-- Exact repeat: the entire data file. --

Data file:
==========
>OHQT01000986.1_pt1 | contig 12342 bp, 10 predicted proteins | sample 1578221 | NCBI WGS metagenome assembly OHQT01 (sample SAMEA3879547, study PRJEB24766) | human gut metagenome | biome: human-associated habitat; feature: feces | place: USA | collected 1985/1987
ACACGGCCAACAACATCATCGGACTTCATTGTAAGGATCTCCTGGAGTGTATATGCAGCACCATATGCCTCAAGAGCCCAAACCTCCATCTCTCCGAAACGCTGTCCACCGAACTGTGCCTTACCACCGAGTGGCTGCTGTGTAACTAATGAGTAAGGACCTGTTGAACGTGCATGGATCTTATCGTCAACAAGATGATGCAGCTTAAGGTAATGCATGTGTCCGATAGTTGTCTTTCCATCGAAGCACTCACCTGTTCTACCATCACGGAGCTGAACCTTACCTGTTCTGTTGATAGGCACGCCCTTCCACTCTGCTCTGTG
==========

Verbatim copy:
>OHQT01000986.1_pt1 | contig 12342 bp, 10 predicted proteins | sample 1578221 | NCBI WGS metagenome assembly OHQT01 (sample SAMEA3879547, study PRJEB24766) | human gut metagenome | biome: human-associated habitat; feature: feces | place: USA | collected 1985/1987
ACACGGCCAACAACATCATCGGACTTCATTGTAAGGATCTCCTGGAGTGTATATGCAGCACCATATGCCTCAAGAGCCCAAACCTCCATCTCTCCGAAACGCTGTCCACCGAACTGTGCCTTACCACCGAGTGGCTGCTGTGTAACTAATGAGTAAGGACCTGTTGAACGTGCATGGATCTTATCGTCAACAAGATGATGCAGCTTAAGGTAATGCATGTGTCCGATAGTTGTCTTTCCATCGAAGCACTCACCTGTTCTACCATCACGGAGCTGAACCTTACCTGTTCTGTTGATAGGCACGCCCTTCCACTCTGCTCTGTG